portraits of the Heritage Festival. April 14, 2012. #3
i have shared my best shots from the Heritage Festival for a whole week since April 15. and this one is the last one. it’s a pleasure to share the great event with you all 🙂
a free ride on the Heritage Festival, April 14, 2012. #1
this is a restored single-truck Birney safety car operated by Fort Smith Trolley Museum. it runs on about 0.6 mile (1.0 km) of track. its public operation began in 1991.
it was built in 1926 by the American Car Company for the Fort Smith Light & Traction Company, and ran in Fort Smith until the end of streetcar service there in 1933.
Myra Maybelle Shirley Reed Starr (February 5, 1848 – February 3, 1889)she was known as Belle Starr, a queen of Oklahoma outlaw. In 1880 she married a Cherokee Indian named Sam Starr and settled with the Starr family in the Indian Territory where she learned ways for organizing, planning and fencing for the rustlers, horse thieves and bootleggers.
In 1883, she was charged with horse theft and found guilty and served nine months at the Detroit House of Corrections in Detroit, Michigan.
On February 3, 1889, two days before her 41st birthday, she was killed.
Henry Andrew “Heck” Thomas (January 3, 1850 – August 15, 1912). he was a lawman on the American frontier. in 1876, he was appointed as U.S Deputy Marshal out of Fort Smith, Arkansas. he worked under Judge Isaac Parker.
it’s only on the Heritage Festival where you could encounter around twenty living historic characters who told you their real-life stories along the avenue. unfortunately, i only got three of them on my cam cause they were out only for 2 hours while there were also the shoot-outs, dances, and choirs performed in some different spots at the same range of time.
i added some vintage effects on these three photos.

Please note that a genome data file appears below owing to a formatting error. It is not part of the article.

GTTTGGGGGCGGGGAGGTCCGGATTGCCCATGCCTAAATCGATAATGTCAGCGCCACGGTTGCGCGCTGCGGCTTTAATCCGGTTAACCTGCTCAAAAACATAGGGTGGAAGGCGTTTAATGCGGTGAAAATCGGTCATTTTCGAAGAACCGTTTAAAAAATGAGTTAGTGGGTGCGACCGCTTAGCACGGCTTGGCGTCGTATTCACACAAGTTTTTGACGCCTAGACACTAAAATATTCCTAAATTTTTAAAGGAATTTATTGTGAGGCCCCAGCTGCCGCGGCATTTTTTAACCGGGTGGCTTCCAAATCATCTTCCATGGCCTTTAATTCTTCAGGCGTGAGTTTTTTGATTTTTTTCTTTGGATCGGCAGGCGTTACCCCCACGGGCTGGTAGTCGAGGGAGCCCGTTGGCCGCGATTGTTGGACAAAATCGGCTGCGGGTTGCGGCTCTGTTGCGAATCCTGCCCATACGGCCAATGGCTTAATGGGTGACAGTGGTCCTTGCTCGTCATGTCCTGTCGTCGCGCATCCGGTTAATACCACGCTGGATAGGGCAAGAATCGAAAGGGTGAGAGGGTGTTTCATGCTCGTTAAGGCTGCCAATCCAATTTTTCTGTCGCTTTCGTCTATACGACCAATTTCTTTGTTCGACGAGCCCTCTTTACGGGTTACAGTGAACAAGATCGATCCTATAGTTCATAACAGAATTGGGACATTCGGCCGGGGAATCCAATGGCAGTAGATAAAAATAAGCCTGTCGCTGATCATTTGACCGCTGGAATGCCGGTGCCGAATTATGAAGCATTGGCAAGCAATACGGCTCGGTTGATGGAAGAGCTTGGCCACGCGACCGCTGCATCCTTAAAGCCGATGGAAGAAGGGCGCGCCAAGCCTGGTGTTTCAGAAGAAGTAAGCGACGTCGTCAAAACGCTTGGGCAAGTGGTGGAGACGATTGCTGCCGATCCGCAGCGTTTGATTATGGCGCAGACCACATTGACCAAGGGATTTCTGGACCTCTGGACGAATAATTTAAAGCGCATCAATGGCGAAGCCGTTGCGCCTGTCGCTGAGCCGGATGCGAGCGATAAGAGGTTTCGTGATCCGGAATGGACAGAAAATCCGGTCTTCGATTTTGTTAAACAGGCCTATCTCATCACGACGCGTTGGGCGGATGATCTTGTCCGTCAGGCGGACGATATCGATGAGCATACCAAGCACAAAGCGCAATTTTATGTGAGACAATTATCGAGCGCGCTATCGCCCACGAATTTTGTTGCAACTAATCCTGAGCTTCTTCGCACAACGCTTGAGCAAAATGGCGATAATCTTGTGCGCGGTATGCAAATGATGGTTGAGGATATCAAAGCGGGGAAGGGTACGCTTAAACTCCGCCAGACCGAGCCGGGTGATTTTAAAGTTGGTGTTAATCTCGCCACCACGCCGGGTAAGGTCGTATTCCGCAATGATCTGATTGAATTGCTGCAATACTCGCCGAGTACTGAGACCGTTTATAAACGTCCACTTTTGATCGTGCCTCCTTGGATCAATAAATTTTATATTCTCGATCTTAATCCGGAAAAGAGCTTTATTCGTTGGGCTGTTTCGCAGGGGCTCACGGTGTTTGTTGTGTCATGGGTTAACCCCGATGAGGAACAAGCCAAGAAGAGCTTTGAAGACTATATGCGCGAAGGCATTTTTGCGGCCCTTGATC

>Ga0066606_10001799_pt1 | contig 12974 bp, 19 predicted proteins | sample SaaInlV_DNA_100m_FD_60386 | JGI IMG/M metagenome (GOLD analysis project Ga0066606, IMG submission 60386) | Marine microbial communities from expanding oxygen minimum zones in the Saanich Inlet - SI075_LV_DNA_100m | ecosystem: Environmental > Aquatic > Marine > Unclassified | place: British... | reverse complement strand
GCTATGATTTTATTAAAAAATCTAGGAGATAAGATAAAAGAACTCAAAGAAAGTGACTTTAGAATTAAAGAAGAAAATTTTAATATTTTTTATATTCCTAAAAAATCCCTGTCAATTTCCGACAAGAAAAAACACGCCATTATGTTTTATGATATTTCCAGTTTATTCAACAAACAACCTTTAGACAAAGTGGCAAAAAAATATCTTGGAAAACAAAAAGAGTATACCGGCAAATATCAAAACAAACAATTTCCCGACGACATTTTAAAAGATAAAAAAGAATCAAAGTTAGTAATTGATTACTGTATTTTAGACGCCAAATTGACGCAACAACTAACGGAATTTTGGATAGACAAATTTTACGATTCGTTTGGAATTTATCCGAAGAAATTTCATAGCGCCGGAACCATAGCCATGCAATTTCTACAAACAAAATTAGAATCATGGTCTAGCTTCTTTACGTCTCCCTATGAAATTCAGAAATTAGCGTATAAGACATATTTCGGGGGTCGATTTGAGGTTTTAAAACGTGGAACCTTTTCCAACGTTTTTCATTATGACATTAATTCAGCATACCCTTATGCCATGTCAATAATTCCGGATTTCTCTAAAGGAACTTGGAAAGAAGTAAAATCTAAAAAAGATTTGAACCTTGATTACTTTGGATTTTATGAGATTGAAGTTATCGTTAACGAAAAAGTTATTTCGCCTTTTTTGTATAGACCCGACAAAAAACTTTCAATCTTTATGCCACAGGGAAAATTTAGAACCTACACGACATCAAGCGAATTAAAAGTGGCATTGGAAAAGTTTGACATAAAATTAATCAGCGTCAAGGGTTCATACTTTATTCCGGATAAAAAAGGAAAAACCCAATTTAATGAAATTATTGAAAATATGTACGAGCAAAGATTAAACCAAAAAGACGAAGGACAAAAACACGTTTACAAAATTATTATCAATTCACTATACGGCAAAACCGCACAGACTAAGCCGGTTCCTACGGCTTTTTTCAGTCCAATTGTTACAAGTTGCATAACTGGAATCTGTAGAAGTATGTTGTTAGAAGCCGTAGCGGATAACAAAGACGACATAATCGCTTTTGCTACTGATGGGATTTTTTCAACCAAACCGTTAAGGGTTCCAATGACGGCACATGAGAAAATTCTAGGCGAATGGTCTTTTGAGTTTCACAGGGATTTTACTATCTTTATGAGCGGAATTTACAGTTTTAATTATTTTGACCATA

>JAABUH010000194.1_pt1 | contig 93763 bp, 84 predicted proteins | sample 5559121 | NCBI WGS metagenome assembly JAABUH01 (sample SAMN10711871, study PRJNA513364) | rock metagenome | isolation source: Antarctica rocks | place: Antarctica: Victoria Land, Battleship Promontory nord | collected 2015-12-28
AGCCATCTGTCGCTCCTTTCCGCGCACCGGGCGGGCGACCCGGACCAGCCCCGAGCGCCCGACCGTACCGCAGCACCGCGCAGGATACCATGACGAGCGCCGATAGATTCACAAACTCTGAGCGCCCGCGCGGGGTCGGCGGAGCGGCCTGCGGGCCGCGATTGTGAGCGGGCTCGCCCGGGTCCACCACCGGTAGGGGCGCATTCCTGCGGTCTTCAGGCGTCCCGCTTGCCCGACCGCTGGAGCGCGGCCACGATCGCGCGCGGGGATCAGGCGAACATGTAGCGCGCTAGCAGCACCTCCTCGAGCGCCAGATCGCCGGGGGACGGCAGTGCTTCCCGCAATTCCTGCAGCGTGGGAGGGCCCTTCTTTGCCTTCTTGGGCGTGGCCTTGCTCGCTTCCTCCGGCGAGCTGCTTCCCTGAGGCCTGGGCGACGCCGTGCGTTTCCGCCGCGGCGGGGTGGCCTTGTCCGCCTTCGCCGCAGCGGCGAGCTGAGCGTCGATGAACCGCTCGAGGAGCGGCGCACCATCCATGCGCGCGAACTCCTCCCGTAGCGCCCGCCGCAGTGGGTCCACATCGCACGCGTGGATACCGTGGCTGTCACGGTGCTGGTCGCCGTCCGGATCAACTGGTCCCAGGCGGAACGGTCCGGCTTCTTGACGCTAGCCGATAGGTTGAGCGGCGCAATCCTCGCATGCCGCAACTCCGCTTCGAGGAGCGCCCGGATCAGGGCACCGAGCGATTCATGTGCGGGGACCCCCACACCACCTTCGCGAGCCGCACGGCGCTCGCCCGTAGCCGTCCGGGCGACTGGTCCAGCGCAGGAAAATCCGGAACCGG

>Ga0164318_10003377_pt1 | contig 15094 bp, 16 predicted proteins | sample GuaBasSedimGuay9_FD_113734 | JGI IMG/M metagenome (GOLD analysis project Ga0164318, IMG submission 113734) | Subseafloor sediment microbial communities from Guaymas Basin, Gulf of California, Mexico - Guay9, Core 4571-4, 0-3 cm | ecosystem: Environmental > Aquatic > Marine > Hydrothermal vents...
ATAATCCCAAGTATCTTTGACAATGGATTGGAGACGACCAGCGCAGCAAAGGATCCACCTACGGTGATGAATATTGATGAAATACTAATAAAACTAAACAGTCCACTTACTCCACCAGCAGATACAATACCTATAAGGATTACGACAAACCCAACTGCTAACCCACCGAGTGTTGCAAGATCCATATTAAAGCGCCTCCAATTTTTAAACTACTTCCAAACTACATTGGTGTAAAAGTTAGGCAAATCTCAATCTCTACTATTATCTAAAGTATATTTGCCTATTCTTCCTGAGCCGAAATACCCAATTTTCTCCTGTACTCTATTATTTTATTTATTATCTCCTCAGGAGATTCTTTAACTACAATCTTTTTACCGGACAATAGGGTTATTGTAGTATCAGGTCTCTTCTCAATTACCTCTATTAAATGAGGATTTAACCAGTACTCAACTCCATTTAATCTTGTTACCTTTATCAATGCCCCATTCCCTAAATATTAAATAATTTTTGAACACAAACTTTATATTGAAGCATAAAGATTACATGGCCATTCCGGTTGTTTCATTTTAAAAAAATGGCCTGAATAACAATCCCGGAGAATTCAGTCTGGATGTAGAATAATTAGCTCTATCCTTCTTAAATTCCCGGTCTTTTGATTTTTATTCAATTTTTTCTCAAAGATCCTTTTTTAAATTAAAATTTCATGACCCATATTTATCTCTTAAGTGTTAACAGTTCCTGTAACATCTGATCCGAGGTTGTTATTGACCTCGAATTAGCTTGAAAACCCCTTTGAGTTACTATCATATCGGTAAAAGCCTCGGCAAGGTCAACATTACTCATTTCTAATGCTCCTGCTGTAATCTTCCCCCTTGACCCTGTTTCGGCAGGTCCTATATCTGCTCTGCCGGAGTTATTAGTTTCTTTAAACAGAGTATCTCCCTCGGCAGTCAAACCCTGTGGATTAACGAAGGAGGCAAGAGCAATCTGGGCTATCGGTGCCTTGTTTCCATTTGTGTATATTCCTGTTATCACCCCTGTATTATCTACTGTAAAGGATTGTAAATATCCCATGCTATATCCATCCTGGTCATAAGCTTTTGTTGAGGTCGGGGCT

another historic place i visited on the Heritage Festival is Miss Laura’s. it was opened to public for free on the event. this Victorian mansion was a bordello. it’s the first and only bordello listed on the National Register of Historic Places. it’s located downtown Fort Smith, on the banks of the mighty Arkansas River, and right next to the railroad. according to the tour guide, in 1900 there were seven houses on “The Row”, Miss Laura’s is the only survivor 🙂
it has served as Fort Smith’s official Visitor Center, Museum, Gift Shop, tours, and local information since 1992
address: 2 North “B” Street
hours: Monday – Saturday, 9:00 AM – 4:00 PM
Sunday, 1:00 PM – 4:30 PM
today’s post is still about the heritage festival held on April 14. there were also shoot-outs in this festival and were staged outside the museum of history. the bangs were really loud. i mean REALLY loud 🙂
and here are my shots about it.
p.s. :the pacemakers won the battle 🙂
this church is the oldest Lutheran church in Arkansas. it all began in 1843, when six families from Germany immigrated to this country and settled in Fort Smith. On June 7, 1868, the present congregation -the First Evangelical Lutheran church- was organized. in 1896, plans began to build a modern church edifice. the cornerstone of the present church was laid on October 12, 1902 and the building was dedicated on May 15, 1904.
the Gothic Revival structure was begun in early 1898 and was dedicated in June 1899. the church was heavily damaged in a tornado on January 11, 1898. the parishioners of Immaculate Conception have willingly provided the means to save, restore and update the church over the past one hundred plus years.